Science Foundation Ireland reviews 2014 and outlines plans for this year (video)

15 Jan 2015

Prof Mark Ferguson, director-general of Science Foundation Ireland (SFI), discusses the agency's performance in 2014 and plans for 2015 at a briefing in Dublin. Photo by Connor McKenna

Earlier today in Dublin, Science Foundation Ireland (SFI) looked back on the highs and not-so-highs of 2014 and announced its plans for 2015.

You could say 2014 was a pretty good year for SFI. The research funding agency announced five new academic-industry research ‘supercentres’. It established partnerships with the Irish Cancer Society, Pfizer and the Royal Society, among others. It supported Irish researchers who went on to win prestigious European Research Council grants. And it organised the largest Science Week to date.

Prof Mark Ferguson, director-general of SFI, and Damien English, TD, Minister for Skills, Research and Innovation, were on hand this morning at a briefing at SFI’s offices in Dublin to discuss the agency’s performance in 2014 and plans for 2015, a year when we should see the Irish Government publish a new strategy for science and technology in Ireland.

Funding awards

One of the biggest stories from SFI in 2014 was the announcement of five new research centres focusing on areas including telecommunications, digital engagement, medical devices, geosciences and software.

The centres will be funded to the tune of €155m through SFI over six years, matched by €90m of industry funding, and they bring to 12 the total number of such centres that SFI now supports.

In 2014, SFI also allocated funding to more than 40 early career researchers and more than 35 investigators working in areas such as cancer detection, epilepsy and sustainable food production.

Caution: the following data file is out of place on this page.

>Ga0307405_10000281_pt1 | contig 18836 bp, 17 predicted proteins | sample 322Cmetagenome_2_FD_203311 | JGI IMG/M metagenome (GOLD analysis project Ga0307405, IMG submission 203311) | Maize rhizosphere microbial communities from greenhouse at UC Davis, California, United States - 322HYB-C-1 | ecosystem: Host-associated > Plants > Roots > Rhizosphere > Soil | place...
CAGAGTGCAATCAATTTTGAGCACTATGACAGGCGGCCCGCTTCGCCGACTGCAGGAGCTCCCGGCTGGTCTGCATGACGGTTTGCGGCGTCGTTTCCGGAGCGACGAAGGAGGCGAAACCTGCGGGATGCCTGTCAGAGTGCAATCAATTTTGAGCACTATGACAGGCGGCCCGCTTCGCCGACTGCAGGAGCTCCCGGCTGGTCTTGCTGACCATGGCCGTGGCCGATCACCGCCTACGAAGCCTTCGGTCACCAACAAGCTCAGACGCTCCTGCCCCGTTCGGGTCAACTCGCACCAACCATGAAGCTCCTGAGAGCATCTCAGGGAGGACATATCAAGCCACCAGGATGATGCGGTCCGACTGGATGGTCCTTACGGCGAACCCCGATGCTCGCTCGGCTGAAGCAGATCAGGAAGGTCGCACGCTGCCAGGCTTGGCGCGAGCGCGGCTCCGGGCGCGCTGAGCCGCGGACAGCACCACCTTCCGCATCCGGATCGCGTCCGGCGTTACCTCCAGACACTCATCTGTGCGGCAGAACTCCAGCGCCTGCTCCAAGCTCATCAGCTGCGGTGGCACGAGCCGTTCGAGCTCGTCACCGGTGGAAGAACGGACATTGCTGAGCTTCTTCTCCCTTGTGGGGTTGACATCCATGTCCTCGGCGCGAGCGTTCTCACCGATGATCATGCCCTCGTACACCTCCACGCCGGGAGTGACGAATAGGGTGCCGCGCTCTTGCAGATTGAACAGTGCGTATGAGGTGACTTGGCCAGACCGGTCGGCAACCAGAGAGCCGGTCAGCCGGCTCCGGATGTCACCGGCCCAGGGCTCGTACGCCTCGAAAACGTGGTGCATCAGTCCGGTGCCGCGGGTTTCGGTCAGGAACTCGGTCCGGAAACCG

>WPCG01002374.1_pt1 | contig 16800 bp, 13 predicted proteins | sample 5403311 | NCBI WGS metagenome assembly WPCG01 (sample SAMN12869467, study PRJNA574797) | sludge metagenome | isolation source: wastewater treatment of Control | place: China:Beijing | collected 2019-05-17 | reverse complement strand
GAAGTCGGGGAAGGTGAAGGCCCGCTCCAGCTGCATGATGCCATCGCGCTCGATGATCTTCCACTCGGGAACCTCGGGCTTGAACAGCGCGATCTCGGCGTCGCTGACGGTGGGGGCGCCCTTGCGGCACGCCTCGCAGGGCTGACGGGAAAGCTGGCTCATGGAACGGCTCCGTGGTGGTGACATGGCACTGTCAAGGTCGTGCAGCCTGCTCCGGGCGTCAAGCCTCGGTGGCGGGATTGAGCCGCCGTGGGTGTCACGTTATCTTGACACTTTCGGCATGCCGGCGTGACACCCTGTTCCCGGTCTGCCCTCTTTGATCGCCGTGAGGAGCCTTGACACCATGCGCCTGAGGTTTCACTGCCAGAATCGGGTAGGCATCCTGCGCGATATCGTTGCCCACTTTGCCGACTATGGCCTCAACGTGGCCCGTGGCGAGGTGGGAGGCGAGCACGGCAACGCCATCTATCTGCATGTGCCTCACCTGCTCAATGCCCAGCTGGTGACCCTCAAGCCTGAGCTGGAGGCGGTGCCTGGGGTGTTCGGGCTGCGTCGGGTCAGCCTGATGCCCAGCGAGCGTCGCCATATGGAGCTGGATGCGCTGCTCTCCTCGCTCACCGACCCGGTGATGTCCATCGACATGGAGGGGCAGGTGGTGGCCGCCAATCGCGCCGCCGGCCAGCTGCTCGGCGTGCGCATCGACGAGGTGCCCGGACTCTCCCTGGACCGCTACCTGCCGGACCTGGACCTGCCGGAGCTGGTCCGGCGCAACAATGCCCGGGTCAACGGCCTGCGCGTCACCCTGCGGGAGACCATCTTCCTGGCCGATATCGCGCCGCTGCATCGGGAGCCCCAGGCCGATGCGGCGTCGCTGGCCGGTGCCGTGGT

Industry links

Last year, SFI supported researchers in more than 900 collaborations with companies, a roughly 50/50 mix between multinationals and SMEs. Meanwhile, a major focus of the five new ‘supercentres’ announced in 2014 is to further engage industry.

“We meet companies coming in from abroad they are commenting on research and it is attracting them in,” said English.

ERC success

SFI has long encouraged researchers in Ireland to win European funding, and 2014 saw an upturn in Ireland’s fortunes with the European Research Council (ERC). ERC grants are for ‘blue-skies’ research with large potential impact, the bar for winning them is set high and they are fiendishly difficult to secure.

“(Ireland’s) performance in previous years was not great, we were near the bottom of the league table,” noted Ferguson. “But by a combined effort with the universities putting focus on this and ourselves putting support mechanisms (in place) I am pleased to report (2014) was was our best ever performance at the ERC.”

Eight researchers won funding of €11m, and Ireland moved from the bottom of the table up to second place, behind Israel, explained Ferguson. “There was in increase in number of applications, shortlisted and funded, and I think that pipeline will continue going forward.”

Scientific stars

SFI is also looking for ‘stars’ of science, and Ferguson described how the agency and universities are waging an international campaign to attract people to Ireland through the Targeted Research Professorship Programme. “There are stellar, good people who want to come to Ireland,” he said. “Stars matter.”